On September 29, 2000, at 1504 eastern daylight time, a Piper PA-32-260, N33117, piloted by a private pilot, was destroyed following takeoff, from runway 27 (2,380 feet by 110 feet turf), at the Gradolph Field Airport, Petersburg, Michigan. The aircraft sustained damage from impact forces and a post-impact fire. The 14 CFR Part 91 personal flight was not on a flight plan. Visual meteorological conditions prevailed at the time of the accident. The pilot and two passengers were not injured. The flight was originating with an intended destination of Eaton Rapids, Michigan. Use your browsers 'back' function to return to synopsisReturn to Query Page
In a written statement, the pilot said that he was departing on runway 27 using a short field takeoff procedure. He said that the wind was 270 degrees at 5-7 knots. He said that the airplane reached 50 miles per hour about halfway down the runway and that "...shortly after reaching 60 mph, liftoff occurred but plane settled back down. Approx[imateley] 2/3 down runway I finally got the plane up." He said that the plane failed to climb and he couldn't clear the corn crop. The airplane impacted the corn and came to rest in the cornfield where it was consumed by a post impact fire. The pilot said that the grass on the west end of the runway was about 8 inches high. In his written report, the pilot listed no mechanical malfunction of the aircraft.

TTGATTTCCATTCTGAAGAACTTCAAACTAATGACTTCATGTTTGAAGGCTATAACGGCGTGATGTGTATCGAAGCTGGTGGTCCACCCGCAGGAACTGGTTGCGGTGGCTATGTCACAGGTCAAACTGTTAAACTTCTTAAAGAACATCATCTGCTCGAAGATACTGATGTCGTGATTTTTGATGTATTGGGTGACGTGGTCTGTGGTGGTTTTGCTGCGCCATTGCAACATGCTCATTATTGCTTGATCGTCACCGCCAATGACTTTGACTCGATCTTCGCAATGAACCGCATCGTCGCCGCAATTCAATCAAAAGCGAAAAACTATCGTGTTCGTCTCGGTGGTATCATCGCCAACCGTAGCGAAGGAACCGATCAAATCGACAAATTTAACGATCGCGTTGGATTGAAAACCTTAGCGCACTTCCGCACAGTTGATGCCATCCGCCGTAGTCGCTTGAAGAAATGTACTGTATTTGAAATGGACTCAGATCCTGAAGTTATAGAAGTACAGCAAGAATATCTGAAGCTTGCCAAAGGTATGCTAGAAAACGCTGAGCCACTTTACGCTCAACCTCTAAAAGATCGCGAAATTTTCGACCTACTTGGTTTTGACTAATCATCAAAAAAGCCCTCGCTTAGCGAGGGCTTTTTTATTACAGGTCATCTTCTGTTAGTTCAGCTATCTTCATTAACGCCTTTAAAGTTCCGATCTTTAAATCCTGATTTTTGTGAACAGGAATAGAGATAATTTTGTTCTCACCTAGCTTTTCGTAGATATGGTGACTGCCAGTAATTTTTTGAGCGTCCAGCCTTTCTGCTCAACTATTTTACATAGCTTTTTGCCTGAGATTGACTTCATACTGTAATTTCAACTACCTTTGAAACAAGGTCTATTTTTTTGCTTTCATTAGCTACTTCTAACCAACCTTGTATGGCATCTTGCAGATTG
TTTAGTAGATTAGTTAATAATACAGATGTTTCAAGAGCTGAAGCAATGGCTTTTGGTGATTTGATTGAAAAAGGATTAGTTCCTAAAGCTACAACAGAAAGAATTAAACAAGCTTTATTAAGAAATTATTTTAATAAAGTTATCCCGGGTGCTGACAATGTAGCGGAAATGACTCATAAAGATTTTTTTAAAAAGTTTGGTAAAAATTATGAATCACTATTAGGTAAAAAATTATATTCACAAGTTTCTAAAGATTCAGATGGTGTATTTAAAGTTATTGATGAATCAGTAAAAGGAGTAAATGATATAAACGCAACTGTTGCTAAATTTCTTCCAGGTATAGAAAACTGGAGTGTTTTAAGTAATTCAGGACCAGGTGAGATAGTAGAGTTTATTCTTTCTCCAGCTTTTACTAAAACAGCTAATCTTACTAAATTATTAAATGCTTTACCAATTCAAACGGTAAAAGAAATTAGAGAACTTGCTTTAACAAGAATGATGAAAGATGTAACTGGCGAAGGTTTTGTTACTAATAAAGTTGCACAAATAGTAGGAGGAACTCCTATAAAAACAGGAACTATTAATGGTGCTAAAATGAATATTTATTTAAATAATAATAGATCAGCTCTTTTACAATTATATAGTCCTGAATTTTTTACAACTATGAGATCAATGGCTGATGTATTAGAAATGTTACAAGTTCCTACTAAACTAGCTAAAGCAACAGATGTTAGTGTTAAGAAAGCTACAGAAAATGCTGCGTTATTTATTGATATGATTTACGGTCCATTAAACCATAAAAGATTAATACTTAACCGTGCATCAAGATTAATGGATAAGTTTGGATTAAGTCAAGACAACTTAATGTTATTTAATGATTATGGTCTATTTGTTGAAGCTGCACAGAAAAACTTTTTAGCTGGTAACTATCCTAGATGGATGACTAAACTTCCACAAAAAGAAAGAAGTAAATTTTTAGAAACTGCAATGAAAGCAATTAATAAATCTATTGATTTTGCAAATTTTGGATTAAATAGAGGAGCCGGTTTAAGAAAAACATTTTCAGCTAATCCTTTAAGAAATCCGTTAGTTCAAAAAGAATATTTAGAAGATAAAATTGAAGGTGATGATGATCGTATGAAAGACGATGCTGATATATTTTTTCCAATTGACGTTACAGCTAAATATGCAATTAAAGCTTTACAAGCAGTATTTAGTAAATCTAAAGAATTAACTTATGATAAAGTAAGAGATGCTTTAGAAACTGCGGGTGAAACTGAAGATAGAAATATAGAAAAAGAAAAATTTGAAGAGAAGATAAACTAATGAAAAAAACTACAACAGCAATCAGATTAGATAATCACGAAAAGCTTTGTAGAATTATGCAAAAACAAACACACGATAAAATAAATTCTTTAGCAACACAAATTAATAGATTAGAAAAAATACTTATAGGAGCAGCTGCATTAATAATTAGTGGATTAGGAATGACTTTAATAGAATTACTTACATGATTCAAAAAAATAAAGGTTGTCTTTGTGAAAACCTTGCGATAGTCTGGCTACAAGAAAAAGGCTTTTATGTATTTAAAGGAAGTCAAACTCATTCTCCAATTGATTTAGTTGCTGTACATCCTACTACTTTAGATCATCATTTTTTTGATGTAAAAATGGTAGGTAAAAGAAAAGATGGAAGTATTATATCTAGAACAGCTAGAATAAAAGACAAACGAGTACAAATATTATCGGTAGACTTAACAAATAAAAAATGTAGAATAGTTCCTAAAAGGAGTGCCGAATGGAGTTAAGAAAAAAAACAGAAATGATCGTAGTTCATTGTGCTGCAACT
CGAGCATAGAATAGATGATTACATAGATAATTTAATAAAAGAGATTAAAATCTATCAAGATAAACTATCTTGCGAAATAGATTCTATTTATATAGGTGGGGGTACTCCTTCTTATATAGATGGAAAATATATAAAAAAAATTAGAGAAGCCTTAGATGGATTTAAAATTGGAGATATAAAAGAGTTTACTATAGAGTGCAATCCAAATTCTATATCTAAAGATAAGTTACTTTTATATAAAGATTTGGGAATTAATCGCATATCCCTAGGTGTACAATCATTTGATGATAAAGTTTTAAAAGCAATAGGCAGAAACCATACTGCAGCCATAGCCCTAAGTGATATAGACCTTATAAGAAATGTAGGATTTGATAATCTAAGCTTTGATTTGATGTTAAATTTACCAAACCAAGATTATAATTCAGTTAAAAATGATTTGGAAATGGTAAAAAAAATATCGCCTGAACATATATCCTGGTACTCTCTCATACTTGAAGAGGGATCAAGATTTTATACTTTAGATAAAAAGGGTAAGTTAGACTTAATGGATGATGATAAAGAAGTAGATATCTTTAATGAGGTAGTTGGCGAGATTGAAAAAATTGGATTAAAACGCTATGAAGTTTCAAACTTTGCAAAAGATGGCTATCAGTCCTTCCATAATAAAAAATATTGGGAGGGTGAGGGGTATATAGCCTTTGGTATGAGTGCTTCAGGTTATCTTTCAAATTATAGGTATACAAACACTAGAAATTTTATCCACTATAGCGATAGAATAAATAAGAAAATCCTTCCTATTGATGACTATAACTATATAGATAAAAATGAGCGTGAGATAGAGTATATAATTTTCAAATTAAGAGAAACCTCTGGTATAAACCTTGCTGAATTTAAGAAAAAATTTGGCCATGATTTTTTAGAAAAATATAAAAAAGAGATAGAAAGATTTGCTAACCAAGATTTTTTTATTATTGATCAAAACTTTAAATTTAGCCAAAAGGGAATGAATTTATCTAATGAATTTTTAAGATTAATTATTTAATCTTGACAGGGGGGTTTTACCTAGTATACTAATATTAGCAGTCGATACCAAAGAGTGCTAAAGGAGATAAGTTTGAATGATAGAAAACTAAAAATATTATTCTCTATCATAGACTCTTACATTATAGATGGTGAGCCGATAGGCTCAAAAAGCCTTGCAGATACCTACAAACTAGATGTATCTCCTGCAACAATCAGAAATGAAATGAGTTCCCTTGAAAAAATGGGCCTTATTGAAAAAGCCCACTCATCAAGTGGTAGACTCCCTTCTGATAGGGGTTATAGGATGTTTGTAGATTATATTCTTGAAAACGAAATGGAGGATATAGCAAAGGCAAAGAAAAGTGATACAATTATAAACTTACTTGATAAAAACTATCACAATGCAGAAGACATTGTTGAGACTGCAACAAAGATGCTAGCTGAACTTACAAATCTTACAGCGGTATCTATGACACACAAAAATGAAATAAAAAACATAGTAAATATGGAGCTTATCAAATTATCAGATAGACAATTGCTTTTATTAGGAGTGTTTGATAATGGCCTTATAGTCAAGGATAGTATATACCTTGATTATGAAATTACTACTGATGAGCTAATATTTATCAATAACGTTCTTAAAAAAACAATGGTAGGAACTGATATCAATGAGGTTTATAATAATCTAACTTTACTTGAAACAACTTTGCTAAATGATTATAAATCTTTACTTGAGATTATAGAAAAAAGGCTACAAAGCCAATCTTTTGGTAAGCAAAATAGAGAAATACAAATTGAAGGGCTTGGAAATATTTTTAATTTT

A postaccident examination of the aircraft, by a Federal Aviation Administration inspector, failed to reveal any anomalies that could be associated with a preexisting condition. The inspector also noted that the grass on the runway was about 3 inches high and that the grass was "very damp but firm".
A weather report for a reporting station located about 13 nautical miles and 85 degrees magnetic was reporting winds, about 20 minutes after the accident, as 130 degrees at 3 knots.